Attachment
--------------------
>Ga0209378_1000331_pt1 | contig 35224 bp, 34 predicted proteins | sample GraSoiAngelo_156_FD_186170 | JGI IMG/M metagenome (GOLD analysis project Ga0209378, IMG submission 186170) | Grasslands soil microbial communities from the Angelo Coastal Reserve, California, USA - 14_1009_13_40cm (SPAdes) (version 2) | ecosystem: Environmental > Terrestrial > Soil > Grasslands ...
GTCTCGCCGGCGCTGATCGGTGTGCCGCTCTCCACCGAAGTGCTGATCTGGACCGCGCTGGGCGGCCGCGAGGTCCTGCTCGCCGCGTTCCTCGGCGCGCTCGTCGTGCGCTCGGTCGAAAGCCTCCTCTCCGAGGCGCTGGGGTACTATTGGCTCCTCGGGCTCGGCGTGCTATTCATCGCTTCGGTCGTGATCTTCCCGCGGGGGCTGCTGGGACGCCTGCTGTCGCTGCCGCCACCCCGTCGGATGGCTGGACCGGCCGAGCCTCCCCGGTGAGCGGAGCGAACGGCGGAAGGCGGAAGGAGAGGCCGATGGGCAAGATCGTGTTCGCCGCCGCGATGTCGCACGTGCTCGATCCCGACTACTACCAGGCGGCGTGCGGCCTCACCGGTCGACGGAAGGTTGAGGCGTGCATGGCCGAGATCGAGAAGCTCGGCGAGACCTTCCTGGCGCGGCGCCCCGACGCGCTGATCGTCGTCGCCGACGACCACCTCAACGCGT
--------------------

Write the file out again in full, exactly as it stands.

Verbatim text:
>Ga0209378_1000331_pt1 | contig 35224 bp, 34 predicted proteins | sample GraSoiAngelo_156_FD_186170 | JGI IMG/M metagenome (GOLD analysis project Ga0209378, IMG submission 186170) | Grasslands soil microbial communities from the Angelo Coastal Reserve, California, USA - 14_1009_13_40cm (SPAdes) (version 2) | ecosystem: Environmental > Terrestrial > Soil > Grasslands ...
GTCTCGCCGGCGCTGATCGGTGTGCCGCTCTCCACCGAAGTGCTGATCTGGACCGCGCTGGGCGGCCGCGAGGTCCTGCTCGCCGCGTTCCTCGGCGCGCTCGTCGTGCGCTCGGTCGAAAGCCTCCTCTCCGAGGCGCTGGGGTACTATTGGCTCCTCGGGCTCGGCGTGCTATTCATCGCTTCGGTCGTGATCTTCCCGCGGGGGCTGCTGGGACGCCTGCTGTCGCTGCCGCCACCCCGTCGGATGGCTGGACCGGCCGAGCCTCCCCGGTGAGCGGAGCGAACGGCGGAAGGCGGAAGGAGAGGCCGATGGGCAAGATCGTGTTCGCCGCCGCGATGTCGCACGTGCTCGATCCCGACTACTACCAGGCGGCGTGCGGCCTCACCGGTCGACGGAAGGTTGAGGCGTGCATGGCCGAGATCGAGAAGCTCGGCGAGACCTTCCTGGCGCGGCGCCCCGACGCGCTGATCGTCGTCGCCGACGACCACCTCAACGCGT